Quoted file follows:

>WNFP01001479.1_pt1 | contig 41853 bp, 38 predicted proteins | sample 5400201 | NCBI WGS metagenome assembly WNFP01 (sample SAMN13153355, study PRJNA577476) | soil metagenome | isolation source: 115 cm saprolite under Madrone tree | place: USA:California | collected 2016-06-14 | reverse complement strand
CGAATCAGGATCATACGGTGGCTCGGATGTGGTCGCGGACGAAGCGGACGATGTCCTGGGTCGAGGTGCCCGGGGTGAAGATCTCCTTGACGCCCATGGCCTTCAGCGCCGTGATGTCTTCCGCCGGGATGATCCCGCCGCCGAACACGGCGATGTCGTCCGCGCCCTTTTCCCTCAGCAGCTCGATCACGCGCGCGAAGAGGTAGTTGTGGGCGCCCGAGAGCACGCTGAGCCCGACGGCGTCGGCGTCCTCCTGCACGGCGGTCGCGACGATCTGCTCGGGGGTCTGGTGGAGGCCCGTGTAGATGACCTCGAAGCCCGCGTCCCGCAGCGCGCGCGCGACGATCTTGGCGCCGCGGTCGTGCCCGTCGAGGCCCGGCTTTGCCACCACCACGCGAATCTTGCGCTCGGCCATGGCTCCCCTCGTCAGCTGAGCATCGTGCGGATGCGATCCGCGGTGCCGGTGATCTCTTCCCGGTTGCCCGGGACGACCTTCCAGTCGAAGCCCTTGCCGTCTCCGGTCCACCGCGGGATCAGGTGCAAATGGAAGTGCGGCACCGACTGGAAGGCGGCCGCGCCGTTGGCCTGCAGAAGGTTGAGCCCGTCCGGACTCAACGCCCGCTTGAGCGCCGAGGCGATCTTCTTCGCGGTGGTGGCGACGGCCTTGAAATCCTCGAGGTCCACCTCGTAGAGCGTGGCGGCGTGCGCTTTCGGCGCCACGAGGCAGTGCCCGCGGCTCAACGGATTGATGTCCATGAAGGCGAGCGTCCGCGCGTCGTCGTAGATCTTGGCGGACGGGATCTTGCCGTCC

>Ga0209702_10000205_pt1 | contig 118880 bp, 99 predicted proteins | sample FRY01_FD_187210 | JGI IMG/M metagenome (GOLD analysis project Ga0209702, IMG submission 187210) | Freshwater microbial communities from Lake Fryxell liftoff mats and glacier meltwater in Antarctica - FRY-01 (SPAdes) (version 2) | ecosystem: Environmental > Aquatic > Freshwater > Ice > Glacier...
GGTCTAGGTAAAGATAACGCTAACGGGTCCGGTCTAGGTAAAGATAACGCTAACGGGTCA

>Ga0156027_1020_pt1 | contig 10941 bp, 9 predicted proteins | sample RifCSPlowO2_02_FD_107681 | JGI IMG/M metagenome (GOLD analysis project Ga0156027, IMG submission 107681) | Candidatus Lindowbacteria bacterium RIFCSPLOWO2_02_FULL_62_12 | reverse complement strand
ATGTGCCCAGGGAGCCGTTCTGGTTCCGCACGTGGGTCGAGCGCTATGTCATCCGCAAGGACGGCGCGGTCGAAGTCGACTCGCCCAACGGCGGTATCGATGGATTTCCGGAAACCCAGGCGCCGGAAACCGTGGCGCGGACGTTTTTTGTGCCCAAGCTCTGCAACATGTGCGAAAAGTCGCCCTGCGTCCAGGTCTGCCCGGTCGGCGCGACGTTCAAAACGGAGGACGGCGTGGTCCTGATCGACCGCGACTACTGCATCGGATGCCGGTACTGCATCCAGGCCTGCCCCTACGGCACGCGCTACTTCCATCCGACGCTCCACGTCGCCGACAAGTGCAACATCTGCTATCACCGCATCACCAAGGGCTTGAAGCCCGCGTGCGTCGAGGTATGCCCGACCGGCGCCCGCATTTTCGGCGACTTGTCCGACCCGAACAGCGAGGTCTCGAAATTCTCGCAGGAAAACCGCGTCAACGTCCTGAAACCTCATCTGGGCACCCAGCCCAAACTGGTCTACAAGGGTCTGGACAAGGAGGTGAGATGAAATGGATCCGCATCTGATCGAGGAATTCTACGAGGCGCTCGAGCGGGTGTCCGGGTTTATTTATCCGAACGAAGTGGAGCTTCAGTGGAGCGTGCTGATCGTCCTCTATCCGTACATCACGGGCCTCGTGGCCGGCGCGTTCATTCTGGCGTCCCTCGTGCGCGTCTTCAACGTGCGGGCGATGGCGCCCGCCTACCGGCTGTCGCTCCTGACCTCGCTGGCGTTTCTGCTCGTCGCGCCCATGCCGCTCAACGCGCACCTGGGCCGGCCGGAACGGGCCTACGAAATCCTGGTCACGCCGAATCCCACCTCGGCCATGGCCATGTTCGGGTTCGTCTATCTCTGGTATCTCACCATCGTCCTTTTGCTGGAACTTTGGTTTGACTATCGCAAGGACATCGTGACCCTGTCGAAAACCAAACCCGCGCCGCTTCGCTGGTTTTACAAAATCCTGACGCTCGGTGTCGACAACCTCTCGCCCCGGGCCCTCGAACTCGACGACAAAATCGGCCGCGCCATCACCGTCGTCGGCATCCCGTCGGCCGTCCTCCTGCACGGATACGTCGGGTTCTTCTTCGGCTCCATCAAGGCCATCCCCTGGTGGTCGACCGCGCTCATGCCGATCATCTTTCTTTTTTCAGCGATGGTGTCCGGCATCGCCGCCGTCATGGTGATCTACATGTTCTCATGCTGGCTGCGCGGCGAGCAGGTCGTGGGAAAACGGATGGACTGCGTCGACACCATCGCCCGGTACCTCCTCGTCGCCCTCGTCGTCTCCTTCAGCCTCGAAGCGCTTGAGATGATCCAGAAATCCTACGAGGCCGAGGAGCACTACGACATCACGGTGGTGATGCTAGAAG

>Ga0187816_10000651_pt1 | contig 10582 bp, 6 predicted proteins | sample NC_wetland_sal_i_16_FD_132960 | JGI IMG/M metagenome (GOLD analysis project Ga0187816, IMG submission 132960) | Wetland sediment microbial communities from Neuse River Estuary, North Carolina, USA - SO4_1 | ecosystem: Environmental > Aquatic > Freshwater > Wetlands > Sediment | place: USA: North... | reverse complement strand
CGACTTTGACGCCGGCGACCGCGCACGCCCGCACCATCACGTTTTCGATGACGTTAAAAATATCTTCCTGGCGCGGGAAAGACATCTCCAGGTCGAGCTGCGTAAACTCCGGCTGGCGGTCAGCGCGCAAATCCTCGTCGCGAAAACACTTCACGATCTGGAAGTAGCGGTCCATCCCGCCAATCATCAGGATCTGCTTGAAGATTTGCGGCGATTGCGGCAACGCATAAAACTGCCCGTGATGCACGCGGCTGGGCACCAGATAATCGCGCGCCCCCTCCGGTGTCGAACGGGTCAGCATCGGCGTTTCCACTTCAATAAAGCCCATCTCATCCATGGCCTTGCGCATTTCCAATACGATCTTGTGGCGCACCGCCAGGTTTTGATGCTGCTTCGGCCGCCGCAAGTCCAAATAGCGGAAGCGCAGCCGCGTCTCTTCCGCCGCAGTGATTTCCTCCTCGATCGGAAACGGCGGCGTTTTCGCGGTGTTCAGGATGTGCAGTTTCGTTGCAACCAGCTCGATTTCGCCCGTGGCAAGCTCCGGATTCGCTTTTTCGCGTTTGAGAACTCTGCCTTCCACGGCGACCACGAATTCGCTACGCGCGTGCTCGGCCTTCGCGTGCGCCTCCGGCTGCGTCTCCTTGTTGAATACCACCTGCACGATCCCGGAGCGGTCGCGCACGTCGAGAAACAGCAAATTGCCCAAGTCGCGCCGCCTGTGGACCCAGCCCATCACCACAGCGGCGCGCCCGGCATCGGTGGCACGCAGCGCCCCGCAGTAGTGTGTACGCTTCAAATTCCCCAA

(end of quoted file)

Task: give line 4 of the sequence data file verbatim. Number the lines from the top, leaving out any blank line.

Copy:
GGTCTAGGTAAAGATAACGCTAACGGGTCCGGTCTAGGTAAAGATAACGCTAACGGGTCA